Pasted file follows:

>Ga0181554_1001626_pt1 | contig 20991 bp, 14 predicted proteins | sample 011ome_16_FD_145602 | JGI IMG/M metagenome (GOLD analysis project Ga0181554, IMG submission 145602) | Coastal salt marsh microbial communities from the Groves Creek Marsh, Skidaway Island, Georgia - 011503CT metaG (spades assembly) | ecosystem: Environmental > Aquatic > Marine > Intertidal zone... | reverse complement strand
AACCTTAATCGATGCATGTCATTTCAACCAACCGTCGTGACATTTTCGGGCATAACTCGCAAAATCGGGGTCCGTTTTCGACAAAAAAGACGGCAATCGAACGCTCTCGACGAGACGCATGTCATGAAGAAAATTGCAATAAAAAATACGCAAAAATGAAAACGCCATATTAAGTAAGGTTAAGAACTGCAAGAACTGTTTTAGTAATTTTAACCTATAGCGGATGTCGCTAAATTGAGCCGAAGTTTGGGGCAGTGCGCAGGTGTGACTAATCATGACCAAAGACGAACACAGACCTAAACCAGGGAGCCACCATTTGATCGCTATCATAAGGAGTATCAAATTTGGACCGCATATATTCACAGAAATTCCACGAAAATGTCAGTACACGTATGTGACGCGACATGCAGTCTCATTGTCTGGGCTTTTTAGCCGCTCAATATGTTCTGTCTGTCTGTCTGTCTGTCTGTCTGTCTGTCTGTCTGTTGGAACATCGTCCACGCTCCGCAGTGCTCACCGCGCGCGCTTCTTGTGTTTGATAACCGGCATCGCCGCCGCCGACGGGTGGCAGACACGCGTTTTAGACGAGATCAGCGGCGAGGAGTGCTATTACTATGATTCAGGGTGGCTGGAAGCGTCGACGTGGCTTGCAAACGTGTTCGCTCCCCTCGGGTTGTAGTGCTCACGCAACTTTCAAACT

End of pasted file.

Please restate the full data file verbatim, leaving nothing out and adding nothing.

>Ga0181554_1001626_pt1 | contig 20991 bp, 14 predicted proteins | sample 011ome_16_FD_145602 | JGI IMG/M metagenome (GOLD analysis project Ga0181554, IMG submission 145602) | Coastal salt marsh microbial communities from the Groves Creek Marsh, Skidaway Island, Georgia - 011503CT metaG (spades assembly) | ecosystem: Environmental > Aquatic > Marine > Intertidal zone... | reverse complement strand
AACCTTAATCGATGCATGTCATTTCAACCAACCGTCGTGACATTTTCGGGCATAACTCGCAAAATCGGGGTCCGTTTTCGACAAAAAAGACGGCAATCGAACGCTCTCGACGAGACGCATGTCATGAAGAAAATTGCAATAAAAAATACGCAAAAATGAAAACGCCATATTAAGTAAGGTTAAGAACTGCAAGAACTGTTTTAGTAATTTTAACCTATAGCGGATGTCGCTAAATTGAGCCGAAGTTTGGGGCAGTGCGCAGGTGTGACTAATCATGACCAAAGACGAACACAGACCTAAACCAGGGAGCCACCATTTGATCGCTATCATAAGGAGTATCAAATTTGGACCGCATATATTCACAGAAATTCCACGAAAATGTCAGTACACGTATGTGACGCGACATGCAGTCTCATTGTCTGGGCTTTTTAGCCGCTCAATATGTTCTGTCTGTCTGTCTGTCTGTCTGTCTGTCTGTCTGTCTGTTGGAACATCGTCCACGCTCCGCAGTGCTCACCGCGCGCGCTTCTTGTGTTTGATAACCGGCATCGCCGCCGCCGACGGGTGGCAGACACGCGTTTTAGACGAGATCAGCGGCGAGGAGTGCTATTACTATGATTCAGGGTGGCTGGAAGCGTCGACGTGGCTTGCAAACGTGTTCGCTCCCCTCGGGTTGTAGTGCTCACGCAACTTTCAAACT